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The Caesarians. Julius Caesar. Late 48-47 BC. AR Denarius (19mm, 3.87 g, 6h). Military mint traveling with Caesar in North Africa. Diademed head of Venus right / Aeneas advancing left, holding palladium and bearing Anchises on his shoulder; CAESAR downward to right. Crawford 458/1; CRI 55; Sydenham 1013; RSC 12; BMCRR East 31; Kestner 3577-9; RBW 1600. Light iridescent tone. Choice EF. Removed from NGC Encapsulation 6057647-001, graded Ch AU, Strike: 5/5, Surface: 5/5.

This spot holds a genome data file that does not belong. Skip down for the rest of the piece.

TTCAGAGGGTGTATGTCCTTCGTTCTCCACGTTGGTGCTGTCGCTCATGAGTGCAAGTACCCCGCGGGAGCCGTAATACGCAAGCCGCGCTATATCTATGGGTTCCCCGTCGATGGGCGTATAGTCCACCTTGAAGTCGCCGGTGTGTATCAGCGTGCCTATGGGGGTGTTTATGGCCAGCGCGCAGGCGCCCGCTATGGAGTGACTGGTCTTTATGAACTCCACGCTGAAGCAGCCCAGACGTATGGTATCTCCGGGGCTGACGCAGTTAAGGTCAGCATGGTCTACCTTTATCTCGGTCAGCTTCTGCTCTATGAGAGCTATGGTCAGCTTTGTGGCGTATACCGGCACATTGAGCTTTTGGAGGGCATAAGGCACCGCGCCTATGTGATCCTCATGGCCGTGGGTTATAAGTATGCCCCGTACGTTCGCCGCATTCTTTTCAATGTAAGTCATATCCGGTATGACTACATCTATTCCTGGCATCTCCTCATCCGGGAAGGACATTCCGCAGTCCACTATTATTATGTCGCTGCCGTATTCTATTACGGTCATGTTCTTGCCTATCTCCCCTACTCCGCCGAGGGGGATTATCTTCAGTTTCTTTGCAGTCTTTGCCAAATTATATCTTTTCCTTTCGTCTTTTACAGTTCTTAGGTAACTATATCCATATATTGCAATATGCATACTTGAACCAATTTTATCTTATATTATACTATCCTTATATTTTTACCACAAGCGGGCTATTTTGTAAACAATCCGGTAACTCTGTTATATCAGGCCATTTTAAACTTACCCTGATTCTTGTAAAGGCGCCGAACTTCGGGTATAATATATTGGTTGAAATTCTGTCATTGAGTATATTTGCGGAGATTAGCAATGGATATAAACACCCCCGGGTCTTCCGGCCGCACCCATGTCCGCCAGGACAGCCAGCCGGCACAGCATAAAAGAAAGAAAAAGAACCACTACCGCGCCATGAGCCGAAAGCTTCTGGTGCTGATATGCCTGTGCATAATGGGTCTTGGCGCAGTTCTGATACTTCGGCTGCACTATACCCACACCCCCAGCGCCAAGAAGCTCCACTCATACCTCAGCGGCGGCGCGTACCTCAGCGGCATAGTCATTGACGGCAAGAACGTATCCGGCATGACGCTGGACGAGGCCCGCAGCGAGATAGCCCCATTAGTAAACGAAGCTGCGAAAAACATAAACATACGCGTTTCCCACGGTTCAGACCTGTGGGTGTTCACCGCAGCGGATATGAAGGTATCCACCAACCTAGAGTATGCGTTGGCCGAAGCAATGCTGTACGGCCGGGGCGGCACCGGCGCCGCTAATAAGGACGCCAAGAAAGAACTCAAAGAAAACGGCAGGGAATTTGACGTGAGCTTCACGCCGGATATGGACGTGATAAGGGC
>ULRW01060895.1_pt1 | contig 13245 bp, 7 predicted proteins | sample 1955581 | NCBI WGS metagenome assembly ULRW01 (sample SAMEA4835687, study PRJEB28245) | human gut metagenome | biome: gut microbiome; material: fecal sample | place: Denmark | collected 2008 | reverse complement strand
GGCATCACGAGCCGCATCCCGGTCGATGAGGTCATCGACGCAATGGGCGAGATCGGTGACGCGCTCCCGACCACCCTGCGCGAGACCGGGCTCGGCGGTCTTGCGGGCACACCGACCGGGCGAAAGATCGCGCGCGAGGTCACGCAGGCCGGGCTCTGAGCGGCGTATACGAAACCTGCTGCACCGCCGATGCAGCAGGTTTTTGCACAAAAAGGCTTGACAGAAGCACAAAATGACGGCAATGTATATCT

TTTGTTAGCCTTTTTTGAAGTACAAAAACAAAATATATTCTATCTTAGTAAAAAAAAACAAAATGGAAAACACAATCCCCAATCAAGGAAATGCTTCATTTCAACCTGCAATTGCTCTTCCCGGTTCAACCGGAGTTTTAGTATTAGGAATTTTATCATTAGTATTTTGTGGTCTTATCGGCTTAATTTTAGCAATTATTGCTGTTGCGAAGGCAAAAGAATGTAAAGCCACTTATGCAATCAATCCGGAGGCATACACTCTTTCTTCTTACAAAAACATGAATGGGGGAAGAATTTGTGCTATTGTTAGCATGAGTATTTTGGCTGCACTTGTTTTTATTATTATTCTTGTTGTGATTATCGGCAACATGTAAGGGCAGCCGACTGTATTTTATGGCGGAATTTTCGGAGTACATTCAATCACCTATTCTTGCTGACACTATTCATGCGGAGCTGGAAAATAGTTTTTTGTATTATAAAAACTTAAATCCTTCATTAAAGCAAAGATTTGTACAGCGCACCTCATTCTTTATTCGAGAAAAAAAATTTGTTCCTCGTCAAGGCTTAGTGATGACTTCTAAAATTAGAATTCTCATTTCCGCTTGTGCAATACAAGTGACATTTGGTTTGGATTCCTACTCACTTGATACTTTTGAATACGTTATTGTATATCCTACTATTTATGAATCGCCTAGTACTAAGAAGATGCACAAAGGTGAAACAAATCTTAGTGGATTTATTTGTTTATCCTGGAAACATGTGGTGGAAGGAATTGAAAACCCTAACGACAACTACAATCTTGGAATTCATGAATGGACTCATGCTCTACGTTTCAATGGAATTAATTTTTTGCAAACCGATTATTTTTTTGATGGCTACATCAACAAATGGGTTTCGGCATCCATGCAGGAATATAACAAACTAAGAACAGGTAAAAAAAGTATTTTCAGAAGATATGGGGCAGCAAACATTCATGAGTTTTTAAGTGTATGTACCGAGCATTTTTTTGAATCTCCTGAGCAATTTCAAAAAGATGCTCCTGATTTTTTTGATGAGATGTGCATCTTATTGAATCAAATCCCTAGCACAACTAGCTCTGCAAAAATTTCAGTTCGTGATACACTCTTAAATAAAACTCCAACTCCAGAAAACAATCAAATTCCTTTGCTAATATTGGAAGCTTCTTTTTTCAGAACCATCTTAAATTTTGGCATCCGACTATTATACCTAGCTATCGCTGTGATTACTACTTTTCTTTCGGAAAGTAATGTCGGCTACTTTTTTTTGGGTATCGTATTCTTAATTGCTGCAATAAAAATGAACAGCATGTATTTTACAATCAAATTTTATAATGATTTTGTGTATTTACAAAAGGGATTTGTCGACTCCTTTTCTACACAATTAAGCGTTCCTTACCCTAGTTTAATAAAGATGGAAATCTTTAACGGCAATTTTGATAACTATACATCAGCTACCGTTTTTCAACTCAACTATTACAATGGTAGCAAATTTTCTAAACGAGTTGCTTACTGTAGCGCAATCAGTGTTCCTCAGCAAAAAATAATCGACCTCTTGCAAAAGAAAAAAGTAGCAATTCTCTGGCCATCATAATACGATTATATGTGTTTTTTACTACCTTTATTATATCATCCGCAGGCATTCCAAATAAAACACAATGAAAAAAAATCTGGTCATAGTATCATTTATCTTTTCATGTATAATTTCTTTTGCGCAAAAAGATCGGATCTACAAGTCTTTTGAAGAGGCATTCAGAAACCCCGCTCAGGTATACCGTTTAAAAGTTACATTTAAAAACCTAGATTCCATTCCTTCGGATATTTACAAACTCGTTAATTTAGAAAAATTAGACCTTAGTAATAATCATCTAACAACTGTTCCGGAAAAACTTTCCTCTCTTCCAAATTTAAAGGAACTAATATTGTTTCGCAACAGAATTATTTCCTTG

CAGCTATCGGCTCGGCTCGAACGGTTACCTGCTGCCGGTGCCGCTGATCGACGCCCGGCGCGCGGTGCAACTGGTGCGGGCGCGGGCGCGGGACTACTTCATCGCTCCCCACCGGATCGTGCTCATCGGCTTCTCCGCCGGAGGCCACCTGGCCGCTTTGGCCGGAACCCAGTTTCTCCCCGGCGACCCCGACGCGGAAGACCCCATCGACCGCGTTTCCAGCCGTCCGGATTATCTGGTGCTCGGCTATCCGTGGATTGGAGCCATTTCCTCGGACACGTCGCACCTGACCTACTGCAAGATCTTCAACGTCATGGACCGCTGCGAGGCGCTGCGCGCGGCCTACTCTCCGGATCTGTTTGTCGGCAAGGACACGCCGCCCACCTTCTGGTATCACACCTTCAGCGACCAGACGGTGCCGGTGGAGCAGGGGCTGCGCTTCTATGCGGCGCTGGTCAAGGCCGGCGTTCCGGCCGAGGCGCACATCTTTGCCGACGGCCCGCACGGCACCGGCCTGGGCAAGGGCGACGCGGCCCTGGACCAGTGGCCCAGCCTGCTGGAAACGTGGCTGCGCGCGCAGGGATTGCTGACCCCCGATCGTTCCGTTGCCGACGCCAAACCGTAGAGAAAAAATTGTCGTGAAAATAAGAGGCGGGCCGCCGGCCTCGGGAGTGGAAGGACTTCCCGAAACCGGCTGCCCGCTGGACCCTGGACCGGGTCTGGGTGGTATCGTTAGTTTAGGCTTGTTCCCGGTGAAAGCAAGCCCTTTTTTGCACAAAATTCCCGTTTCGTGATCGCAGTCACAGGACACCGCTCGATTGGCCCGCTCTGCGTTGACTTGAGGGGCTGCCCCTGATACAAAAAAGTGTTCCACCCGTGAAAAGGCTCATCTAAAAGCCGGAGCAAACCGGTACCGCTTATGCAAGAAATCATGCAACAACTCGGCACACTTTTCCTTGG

Julius Caesar traced his descent all the way back to the Trojan hero Aeneas, legendary founder of the Latin race. Aeneas, in turn, was the product of a sexual liaison between the goddess Venus and Anchises, a herdsman who was related to the Trojan royal family. In a scene recounted by Virgil in the Aeneid, when the Greeks torched Troy, Aeneas escaped from the burning city carrying the aged Anchises on his shoulder and the sacred Palladium, a cult statue of Pallas Athena rescued from the household shrine. The scene is depicted on the reverse of this denarius of Caesar, struck in 48-47 BC, at least two decades before the Aeneid was composed. Venus, the mother of Aeneas (and thus the divine antecedent of Caesar) appears on the obverse.